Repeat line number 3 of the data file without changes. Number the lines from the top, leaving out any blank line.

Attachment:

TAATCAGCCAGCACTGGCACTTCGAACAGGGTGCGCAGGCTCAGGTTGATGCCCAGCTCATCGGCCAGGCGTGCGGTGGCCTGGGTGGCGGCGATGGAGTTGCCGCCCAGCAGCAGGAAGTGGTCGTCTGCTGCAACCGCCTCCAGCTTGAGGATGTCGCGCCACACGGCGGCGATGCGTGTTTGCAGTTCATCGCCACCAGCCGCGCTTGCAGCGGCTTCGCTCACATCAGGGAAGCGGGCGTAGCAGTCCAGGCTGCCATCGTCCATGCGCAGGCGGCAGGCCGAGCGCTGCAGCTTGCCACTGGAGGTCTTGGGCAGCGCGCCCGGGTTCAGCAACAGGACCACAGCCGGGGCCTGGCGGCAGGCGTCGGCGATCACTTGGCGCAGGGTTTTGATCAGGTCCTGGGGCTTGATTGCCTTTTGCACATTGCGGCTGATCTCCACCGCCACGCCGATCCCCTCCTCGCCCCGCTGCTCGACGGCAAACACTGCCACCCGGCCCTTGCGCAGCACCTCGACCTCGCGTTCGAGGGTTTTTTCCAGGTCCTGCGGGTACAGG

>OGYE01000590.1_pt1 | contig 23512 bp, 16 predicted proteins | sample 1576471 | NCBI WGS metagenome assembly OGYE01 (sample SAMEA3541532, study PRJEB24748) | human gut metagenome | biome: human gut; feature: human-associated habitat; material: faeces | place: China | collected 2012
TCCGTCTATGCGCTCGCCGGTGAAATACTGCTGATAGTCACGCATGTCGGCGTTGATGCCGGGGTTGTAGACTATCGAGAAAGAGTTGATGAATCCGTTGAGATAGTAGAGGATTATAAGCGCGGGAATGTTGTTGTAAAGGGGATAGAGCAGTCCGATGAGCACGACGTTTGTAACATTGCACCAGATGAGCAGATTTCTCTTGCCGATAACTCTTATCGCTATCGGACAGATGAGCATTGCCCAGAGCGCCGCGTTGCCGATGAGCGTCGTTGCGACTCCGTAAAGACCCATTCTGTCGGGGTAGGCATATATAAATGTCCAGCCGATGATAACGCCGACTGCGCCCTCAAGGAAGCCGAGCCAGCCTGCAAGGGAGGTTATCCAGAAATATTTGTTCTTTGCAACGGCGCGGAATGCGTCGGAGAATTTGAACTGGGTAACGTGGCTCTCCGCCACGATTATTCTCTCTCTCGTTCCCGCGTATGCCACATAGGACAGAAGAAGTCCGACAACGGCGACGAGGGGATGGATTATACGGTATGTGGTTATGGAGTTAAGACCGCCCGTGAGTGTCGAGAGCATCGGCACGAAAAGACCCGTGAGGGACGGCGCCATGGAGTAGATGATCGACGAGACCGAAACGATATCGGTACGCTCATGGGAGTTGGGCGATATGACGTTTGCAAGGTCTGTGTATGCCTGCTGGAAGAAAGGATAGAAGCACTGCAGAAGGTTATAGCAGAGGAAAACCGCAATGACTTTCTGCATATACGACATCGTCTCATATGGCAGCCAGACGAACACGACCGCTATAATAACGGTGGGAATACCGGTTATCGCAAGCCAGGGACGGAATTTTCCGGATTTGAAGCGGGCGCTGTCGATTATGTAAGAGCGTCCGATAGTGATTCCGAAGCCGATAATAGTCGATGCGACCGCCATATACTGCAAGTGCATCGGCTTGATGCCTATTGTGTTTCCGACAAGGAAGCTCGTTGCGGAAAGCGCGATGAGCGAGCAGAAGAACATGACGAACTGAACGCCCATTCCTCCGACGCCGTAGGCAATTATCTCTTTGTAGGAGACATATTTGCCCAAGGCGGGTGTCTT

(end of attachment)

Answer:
TCCGTCTATGCGCTCGCCGGTGAAATACTGCTGATAGTCACGCATGTCGGCGTTGATGCCGGGGTTGTAGACTATCGAGAAAGAGTTGATGAATCCGTTGAGATAGTAGAGGATTATAAGCGCGGGAATGTTGTTGTAAAGGGGATAGAGCAGTCCGATGAGCACGACGTTTGTAACATTGCACCAGATGAGCAGATTTCTCTTGCCGATAACTCTTATCGCTATCGGACAGATGAGCATTGCCCAGAGCGCCGCGTTGCCGATGAGCGTCGTTGCGACTCCGTAAAGACCCATTCTGTCGGGGTAGGCATATATAAATGTCCAGCCGATGATAACGCCGACTGCGCCCTCAAGGAAGCCGAGCCAGCCTGCAAGGGAGGTTATCCAGAAATATTTGTTCTTTGCAACGGCGCGGAATGCGTCGGAGAATTTGAACTGGGTAACGTGGCTCTCCGCCACGATTATTCTCTCTCTCGTTCCCGCGTATGCCACATAGGACAGAAGAAGTCCGACAACGGCGACGAGGGGATGGATTATACGGTATGTGGTTATGGAGTTAAGACCGCCCGTGAGTGTCGAGAGCATCGGCACGAAAAGACCCGTGAGGGACGGCGCCATGGAGTAGATGATCGACGAGACCGAAACGATATCGGTACGCTCATGGGAGTTGGGCGATATGACGTTTGCAAGGTCTGTGTATGCCTGCTGGAAGAAAGGATAGAAGCACTGCAGAAGGTTATAGCAGAGGAAAACCGCAATGACTTTCTGCATATACGACATCGTCTCATATGGCAGCCAGACGAACACGACCGCTATAATAACGGTGGGAATACCGGTTATCGCAAGCCAGGGACGGAATTTTCCGGATTTGAAGCGGGCGCTGTCGATTATGTAAGAGCGTCCGATAGTGATTCCGAAGCCGATAATAGTCGATGCGACCGCCATATACTGCAAGTGCATCGGCTTGATGCCTATTGTGTTTCCGACAAGGAAGCTCGTTGCGGAAAGCGCGATGAGCGAGCAGAAGAACATGACGAACTGAACGCCCATTCCTCCGACGCCGTAGGCAATTATCTCTTTGTAGGAGACATATTTGCCCAAGGCGGGTGTCTT